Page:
By Violet Florkewich
The pioneer settlers who came to Manly and Carvel area in the early 1900’s wanted a church like they had been accustomed to in Ukraine. So, in 1909 and 1910, they cut logs and hewed them for the building.
The original parish committee consisted of five members. Ilko Krashewsky served as the first chairman. He donated two acres in the northeast corner of his homestead, N.E. 4-53-2-W5, as a site for the church and the cemetery. In addition to Ilko Krashewsky, there were four other members on the parish committee: Peter Turlock, Dmytro Turlock, Michael Stecyk, and Stas Pytel. Stas Pytel was a homesteader in the Manly District. He served as the chief builder of the church., which was constructed with the help of other men in the parish.
Prior to the building of the church, a priest came occasionally from Edmonton and celebrated Divine Liturgy in the home of Ilko Krashewsky. However, in 1910, Divine Liturgy was celebrated in the newly built church.
Reverend Father Matthew Hura OSBM was the first priest to celebrate Divine Liturgy at the Manly Church. Other pioneer priests of the Basilian Order to serve the community were Father Basil Ladyka OSBM and Father Sozont Dydyk OSBM. The first cantor in the new church was Phillip Mychajlunow, who came to Canada in 1913. He was followed by Taras Borynec.
In 1913, the church was dedicated to its patron saint, the Great and Holy Martyr George. The celebrant for the consecration and dedication was Bishop Nykyta Budka.
The church furnishings and fixtures were obtained by the generous contributions of parishioners. The original furnishings and fixtures included: the large bell, hung in the bell tower; the beautiful chandelier, which was imported from Ukraine.
The church was painted both inside and outside by Peter Lepinski in 1917. He also painted the image of “St. George, the Slayer of the Dragon,” which hangs in the holy altar.
In the early days, the community grew quickly in number. It was soon necessary to add additional space to the existing building, in order to accommodate the growing membership.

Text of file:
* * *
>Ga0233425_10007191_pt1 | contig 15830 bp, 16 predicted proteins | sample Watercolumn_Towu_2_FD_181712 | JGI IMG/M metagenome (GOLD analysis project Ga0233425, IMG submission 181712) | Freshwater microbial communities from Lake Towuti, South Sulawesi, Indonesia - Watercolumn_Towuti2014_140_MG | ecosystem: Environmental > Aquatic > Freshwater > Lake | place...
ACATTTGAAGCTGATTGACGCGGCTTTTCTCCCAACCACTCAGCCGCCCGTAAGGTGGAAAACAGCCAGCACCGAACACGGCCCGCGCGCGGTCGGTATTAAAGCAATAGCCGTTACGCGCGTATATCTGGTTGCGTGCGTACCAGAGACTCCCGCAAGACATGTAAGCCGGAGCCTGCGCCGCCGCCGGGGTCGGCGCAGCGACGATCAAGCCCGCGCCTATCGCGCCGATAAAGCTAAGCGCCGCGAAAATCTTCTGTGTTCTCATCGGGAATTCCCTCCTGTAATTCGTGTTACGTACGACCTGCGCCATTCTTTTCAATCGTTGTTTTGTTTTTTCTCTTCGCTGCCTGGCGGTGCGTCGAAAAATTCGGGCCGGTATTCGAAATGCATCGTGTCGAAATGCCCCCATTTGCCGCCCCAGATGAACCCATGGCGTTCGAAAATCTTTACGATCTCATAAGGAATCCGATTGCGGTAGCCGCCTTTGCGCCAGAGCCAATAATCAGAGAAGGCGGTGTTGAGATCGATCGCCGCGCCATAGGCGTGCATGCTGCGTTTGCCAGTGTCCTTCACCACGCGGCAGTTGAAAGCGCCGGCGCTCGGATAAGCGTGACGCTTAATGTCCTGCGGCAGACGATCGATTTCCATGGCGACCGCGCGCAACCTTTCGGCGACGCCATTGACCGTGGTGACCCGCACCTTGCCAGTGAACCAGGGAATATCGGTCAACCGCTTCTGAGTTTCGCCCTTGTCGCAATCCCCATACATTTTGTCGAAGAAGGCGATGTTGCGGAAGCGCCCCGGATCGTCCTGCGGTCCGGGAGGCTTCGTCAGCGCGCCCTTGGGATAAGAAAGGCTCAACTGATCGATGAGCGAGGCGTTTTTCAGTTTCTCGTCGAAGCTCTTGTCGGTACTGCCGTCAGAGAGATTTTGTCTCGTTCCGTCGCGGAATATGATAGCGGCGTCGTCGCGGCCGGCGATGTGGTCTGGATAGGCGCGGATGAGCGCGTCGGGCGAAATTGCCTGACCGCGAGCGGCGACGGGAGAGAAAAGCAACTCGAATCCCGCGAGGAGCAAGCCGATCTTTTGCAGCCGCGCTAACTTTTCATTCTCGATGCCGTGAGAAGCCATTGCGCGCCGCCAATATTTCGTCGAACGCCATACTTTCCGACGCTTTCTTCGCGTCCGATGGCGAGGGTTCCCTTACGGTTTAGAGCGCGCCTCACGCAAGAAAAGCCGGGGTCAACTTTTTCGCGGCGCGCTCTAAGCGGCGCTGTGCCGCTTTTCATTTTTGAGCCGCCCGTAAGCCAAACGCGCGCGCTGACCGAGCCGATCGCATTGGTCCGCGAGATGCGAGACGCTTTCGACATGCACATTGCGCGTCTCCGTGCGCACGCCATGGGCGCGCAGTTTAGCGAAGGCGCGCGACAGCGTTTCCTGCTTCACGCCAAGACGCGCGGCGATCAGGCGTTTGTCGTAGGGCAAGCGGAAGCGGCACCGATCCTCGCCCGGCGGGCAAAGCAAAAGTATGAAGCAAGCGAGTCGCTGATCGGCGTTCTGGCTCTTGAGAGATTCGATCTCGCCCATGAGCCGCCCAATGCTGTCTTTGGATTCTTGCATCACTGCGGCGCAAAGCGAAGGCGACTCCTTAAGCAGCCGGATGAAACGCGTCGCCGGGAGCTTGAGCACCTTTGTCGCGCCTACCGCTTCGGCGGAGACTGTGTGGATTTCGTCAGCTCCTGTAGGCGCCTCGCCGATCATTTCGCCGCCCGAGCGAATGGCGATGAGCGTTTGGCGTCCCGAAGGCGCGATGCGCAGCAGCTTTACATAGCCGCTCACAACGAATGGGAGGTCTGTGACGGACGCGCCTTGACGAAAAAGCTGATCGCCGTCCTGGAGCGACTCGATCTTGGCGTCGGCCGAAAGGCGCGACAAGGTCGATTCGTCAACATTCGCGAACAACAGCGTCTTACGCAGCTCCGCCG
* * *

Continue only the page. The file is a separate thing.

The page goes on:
Steeped in tradition and closely adhering to the customs maintained in Ukraine, the community at St. George’s Parish followed the Julian Calendar well into the 1940’s. But as children grew, many left home to attend school or to pursue employment opportunities elsewhere. It became difficult for them to return home for feast days and religious celebrations according to the Julian Calendar. The difference between the Gregorian Calendar and the Julian Calendar is 13 days. According to the Julian Calendar, all days are 13 days behind the Gregorian calendar. So, for example, Christmas is celebrated on December 25th according to both calendars. However, according to the Julian calendar, December 25 is 13 days later. It falls on January 7th according to the Gregorian calendar. Confused?
So, in the 1940’s, St. George’s Church in Manly, with many other churches across Canada, made the decision to move from the Julian Calendar to the Gregorian Calendar.
In the early days of St. George’s Church in Manly, the community was served by priests of the Basilian Order. They included: Father Dobko, Father Shewchuk, Father Slota, Father Zhadan, Father Hannas, and Father Chmiliar. When serving at the Manly Parish, the Basilian priests stayed in the homes of Alex Krashewsky, Dmetro Turlock, Nich Chomcy, Steve Stecy, Fred Tyrkalo, and Steve Andrushchyshyn.
In Ukraine, parishes were served by married priests. During the Second World War and after the War, many of these priests were driven out from their villages. Some were able to escape to the West. Others were deported with their families to Soviet labour camps. Beginning in the 1950’s, St. George’s Church in Manly was served by married priests, who had come to Canada with their families.